Ben Carson I put in a special category. He is a wonderful man, thoroughly Christian, with whom I would love to sit down and talk and enjoy his presence. However, I don’t see him as the next president. His answers on minimum wage and foreign policy, for example, are not clearly thought through; I just don’t believe he is ready to be president. Few successful neurosurgeons can make that leap, no matter how pure their intentions and impeccable their character.

For me, that leaves, in alphabetical order, Cruz, Fiorina, Huckabee, Rubio, and Walker. I would love to add Bobby Jindal to that list if he ever breaks out of the lower tier.

Ted Cruz was forceful, as always, and principled in his answers. I don’t doubt his commitment to constitutional concepts and his bravery, shown by his willingness to buck the system and tackle his own Republican leadership. The only down side to Cruz, for me, remains his rather speechified way of talking, as if every answer is an invitation to go into speech mode. I would prefer someone who comes across as more human and less robotic.

Carly Fiorina certainly benefited most from this debate. She was sharp, knowledgeable, and courageous. Many commented that, at times, she seemed to be the real adult in the room. She was the anti-Trump, full of specifics and well informed on all the issues. Regardless of what happens in the future, I will always fondly remember her masterful takedown of Planned Parenthood and the complicity of Democrats in supporting its atrocities.

She was eloquent in her defense of the unborn in a way that few have been. Some have questioned her real views on abortion, but I don’t see how anyone can have said what she said—and with the kind of vehement conviction with which she said it—without her pro-life stance being genuine.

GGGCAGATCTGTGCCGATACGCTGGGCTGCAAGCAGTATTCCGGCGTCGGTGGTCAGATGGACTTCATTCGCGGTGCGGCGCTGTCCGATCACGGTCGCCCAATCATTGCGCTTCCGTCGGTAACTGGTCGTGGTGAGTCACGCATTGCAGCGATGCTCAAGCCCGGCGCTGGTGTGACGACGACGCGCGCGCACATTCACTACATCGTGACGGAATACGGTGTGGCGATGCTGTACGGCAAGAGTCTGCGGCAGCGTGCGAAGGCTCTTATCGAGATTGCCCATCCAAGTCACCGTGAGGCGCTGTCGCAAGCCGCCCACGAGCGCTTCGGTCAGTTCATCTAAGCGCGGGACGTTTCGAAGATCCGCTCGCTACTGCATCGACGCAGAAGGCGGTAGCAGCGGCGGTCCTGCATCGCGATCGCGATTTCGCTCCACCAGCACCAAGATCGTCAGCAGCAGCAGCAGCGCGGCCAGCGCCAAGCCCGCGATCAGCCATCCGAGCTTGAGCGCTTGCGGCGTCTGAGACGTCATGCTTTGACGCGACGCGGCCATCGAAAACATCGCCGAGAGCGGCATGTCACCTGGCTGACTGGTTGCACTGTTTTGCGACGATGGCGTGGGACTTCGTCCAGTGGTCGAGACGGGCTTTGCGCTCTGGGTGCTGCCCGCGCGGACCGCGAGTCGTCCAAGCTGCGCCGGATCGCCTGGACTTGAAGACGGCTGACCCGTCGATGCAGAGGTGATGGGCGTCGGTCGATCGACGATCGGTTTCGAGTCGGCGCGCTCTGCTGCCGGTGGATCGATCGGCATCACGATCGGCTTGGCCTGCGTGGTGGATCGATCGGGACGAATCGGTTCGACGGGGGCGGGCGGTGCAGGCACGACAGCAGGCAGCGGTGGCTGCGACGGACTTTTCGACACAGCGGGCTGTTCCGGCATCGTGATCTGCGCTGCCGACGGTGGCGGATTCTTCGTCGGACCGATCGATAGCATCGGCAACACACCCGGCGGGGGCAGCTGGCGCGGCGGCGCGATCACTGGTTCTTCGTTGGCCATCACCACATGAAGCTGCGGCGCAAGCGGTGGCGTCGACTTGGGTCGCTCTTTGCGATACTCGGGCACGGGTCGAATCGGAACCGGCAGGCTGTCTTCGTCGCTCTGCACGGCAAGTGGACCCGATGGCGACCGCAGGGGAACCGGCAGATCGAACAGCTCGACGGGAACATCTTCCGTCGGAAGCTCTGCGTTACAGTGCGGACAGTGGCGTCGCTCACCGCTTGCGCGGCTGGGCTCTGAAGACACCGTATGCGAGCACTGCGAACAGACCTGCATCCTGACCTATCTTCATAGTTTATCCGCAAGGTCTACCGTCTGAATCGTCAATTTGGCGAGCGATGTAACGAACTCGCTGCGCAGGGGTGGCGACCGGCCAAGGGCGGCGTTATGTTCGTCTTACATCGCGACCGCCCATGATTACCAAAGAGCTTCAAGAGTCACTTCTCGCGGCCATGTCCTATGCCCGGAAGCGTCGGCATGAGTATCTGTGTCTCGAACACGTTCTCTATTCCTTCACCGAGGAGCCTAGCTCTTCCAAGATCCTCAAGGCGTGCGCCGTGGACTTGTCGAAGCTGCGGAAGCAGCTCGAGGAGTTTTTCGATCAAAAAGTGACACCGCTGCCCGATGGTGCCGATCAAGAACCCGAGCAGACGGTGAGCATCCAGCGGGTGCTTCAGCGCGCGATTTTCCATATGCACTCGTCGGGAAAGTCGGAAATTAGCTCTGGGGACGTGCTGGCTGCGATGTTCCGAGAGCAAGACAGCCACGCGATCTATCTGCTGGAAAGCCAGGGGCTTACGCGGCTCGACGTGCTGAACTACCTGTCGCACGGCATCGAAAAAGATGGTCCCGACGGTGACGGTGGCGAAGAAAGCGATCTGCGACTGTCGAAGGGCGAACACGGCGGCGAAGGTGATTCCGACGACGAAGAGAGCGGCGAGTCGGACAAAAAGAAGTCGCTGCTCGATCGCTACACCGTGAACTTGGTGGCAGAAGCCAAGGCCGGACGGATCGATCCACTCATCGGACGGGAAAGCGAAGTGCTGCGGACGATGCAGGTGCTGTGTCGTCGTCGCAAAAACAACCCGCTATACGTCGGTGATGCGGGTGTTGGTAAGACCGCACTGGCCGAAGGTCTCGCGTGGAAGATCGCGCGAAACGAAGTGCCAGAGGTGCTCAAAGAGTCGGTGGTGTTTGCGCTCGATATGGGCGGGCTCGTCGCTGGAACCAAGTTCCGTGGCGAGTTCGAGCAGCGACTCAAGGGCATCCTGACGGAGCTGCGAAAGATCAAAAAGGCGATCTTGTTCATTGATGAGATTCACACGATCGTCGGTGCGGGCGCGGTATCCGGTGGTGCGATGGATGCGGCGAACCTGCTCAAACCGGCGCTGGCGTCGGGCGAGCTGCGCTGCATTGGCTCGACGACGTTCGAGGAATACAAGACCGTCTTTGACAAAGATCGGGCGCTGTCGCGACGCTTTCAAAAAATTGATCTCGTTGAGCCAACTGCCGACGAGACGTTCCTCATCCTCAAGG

I agree with others who have concluded that she was the standout speaker of the night. Whether that translates into the presidency is still another matter.

Mike Huckabee was, as usual, an effective communicator. I was particularly pleased that he came out and said he would definitely have a litmus test for judges. He called out the hypocrisy of the Democrats who say they have no litmus test when, in reality, they would never vote for a pro-life nominee or anyone with even a hint of constitutional principles.

Huckabee was strong in his condemnation of the Iran deal and how the consequences of that deal can lead to the destruction of Israel and undermine the security of America. He deserves to be heard.

Marco Rubio was, like Fiorina, well versed on the issues and effective at communicating his views, particularly on foreign policy and national security. Even though he damaged himself with conservatives by his dalliance with the Gang of Eight immigration reform plan, he clearly knows we need to tackle that problem, and I believe he has learned a lesson about attempting some sort of comprehensive plan.